Quickly, all state and local parks and beaches are closed to the public and only “essential” businesses and services remain open in the area. Mendocino, normally a vibrant tourist destination, is now like a ghost town. Our activities are limited to drives up and down the coast, walks around town and periodic outdoor get-togethers with friends for cocktails and “social distance” conversation. Most of our remaining campground neighbors are California residents who choose to pack up and return to their homes to wait things out.
The headlines are getting worse by the day and it appears evident that our country is ill equipped and unprepared for this viral onslaught. We pay particular attention to information regarding how states and localities are dealing with campgrounds and RV parks. The news we hear is not good, with frequent mention of statewide closures and even evictions of campground residents. Because we are full-time RVers with no other home to retreat to, these draconian measures make us anxious about our future travels and security. Our current situation, however, seems stable and we remain in place for the duration.
May 4, 2020 – Governor Newsom issues Executive Order informing local health jurisdictions and industry sectors that they may begin a gradual reopening process, starting May 8, with specified restrictions.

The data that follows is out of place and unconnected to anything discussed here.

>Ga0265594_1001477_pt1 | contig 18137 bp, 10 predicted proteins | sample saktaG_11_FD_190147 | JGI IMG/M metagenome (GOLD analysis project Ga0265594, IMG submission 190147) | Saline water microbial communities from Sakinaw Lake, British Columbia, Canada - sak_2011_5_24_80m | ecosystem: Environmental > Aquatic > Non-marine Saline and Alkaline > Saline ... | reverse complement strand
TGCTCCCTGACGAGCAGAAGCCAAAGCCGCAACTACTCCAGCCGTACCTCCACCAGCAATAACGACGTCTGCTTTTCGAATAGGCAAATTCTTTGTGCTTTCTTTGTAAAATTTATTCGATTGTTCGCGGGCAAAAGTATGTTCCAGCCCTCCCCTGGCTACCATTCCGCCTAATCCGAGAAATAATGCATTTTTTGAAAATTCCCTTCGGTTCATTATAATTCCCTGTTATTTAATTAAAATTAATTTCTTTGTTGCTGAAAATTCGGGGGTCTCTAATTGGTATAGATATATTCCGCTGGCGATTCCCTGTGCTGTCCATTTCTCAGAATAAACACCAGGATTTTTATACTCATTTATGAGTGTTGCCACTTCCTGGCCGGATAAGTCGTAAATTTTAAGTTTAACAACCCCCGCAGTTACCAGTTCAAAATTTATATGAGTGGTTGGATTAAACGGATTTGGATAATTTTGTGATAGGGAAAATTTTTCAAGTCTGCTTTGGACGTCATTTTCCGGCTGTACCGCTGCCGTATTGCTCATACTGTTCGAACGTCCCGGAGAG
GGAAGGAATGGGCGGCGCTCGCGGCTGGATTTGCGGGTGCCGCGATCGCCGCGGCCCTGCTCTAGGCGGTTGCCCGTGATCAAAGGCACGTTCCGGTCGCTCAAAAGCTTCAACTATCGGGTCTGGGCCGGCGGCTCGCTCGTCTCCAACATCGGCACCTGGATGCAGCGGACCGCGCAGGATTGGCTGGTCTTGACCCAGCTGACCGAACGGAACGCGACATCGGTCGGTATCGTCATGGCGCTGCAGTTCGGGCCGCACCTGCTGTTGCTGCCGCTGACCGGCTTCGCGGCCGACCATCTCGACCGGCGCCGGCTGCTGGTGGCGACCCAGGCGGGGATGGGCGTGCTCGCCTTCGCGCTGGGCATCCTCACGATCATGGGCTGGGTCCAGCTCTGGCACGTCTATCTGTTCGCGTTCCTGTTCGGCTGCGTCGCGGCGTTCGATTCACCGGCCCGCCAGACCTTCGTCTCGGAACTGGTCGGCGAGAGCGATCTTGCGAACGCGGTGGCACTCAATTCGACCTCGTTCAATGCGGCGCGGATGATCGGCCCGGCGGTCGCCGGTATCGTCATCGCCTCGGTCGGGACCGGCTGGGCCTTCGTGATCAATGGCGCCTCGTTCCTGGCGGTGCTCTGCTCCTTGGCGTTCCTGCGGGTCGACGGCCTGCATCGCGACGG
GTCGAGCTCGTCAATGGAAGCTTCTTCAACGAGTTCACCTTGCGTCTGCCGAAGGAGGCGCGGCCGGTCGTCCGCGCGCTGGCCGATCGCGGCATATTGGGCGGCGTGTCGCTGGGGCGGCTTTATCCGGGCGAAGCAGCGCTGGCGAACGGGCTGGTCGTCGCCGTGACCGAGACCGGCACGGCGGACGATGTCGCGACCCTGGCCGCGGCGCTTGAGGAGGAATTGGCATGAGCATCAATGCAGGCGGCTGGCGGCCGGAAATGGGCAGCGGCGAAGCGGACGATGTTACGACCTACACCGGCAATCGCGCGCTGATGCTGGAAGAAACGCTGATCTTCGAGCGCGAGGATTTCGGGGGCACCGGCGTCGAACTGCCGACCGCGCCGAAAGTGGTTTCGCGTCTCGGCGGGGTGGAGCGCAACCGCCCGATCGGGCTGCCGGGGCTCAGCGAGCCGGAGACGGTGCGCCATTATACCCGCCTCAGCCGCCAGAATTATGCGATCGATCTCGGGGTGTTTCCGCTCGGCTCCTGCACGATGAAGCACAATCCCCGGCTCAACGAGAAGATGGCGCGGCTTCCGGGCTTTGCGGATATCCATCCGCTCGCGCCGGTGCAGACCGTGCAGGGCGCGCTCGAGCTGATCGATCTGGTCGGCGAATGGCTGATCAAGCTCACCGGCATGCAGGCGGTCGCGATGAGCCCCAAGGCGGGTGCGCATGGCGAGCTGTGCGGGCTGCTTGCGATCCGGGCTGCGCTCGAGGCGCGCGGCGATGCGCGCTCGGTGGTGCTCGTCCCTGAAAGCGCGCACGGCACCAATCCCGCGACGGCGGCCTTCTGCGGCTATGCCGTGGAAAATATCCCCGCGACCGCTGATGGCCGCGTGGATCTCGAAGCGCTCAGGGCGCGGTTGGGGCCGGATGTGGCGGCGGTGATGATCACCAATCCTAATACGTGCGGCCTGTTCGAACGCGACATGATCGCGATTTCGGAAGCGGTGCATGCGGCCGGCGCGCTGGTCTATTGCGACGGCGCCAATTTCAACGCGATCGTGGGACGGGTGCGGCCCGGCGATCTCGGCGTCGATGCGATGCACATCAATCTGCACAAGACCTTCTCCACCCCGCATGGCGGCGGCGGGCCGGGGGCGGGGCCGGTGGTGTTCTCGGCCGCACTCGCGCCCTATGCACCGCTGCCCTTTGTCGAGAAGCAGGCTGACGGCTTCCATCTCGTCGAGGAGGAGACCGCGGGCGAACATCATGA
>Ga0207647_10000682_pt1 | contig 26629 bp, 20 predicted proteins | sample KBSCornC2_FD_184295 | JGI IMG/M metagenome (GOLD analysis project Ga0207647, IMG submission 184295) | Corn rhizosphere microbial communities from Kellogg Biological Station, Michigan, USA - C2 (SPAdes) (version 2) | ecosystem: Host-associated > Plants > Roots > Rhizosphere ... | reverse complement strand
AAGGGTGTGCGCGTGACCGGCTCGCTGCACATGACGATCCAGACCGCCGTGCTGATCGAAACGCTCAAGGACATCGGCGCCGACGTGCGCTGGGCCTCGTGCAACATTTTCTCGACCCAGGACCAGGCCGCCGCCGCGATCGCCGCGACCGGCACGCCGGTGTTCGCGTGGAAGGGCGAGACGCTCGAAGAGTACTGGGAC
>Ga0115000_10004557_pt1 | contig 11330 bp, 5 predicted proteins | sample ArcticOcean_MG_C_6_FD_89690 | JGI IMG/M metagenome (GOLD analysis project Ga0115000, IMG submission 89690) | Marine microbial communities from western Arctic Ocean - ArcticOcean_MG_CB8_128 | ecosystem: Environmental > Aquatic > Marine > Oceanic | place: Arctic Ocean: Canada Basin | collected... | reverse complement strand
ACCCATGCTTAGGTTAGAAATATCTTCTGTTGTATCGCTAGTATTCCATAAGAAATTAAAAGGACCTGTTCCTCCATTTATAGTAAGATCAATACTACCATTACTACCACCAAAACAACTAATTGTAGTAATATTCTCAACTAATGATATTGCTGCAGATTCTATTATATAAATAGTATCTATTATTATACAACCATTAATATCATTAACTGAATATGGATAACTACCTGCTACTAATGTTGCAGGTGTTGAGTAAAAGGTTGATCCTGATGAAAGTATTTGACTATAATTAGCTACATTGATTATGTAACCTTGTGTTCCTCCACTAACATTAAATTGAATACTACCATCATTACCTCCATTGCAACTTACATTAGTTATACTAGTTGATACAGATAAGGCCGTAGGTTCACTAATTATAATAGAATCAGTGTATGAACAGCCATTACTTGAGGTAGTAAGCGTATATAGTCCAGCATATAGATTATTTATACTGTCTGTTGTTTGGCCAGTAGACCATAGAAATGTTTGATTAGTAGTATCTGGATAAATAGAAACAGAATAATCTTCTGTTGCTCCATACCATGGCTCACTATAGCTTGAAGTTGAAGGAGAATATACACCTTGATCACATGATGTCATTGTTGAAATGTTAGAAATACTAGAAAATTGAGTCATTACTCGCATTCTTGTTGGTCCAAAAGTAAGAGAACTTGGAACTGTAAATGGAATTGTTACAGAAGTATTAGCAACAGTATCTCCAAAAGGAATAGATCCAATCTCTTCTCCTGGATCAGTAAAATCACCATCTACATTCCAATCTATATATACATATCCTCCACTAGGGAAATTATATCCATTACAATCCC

We are now 47 days into the “lockdown” and several weeks beyond our originally planned departure date from Mendocino. National Park closures have caused us to cancel visits to Yosemite, Bryce and Zion that were planned for this time frame and we are now focused on reaching Montana by mid-May to intersect with our original itinerary.
Our principal concern is whether campgrounds along our route and at our destination will be in operation. Phone calls to these locations indicate that they are open, so, with trepidation, we depart California, transit Nevada and Idaho and arrive in Montana on May 18.
Montana’s population has, to date, been relatively free of COVID-19 and Phase 1 reopening is well underway by the time we arrive. There remains, however, a 14-day self-quarantine requirement for “non-essential” visitors to the state. We intend to be in Montana until late July, dividing our attention between Yellowstone and Glacier national parks, two of the most popular destinations in the park system, but, as yet, neither of them is open.
May 19, 2020 – Montana Governor, Steve Bullock, announces plan to enter Phase 2 of reopening beginning June 1.
Montana’s access to Yellowstone starting June 1 coincides with the conclusion of our quarantine period and, despite limitations in services and amenities, we are eager to spend time in the park. Our excursions there during the next few weeks prove surprisingly quiet with no tour buses and relatively few visitors in evidence. We enjoy the resultant ease of access to the park’s many impressive sights, including an almost private showing of Old Faithful. We anticipate, however,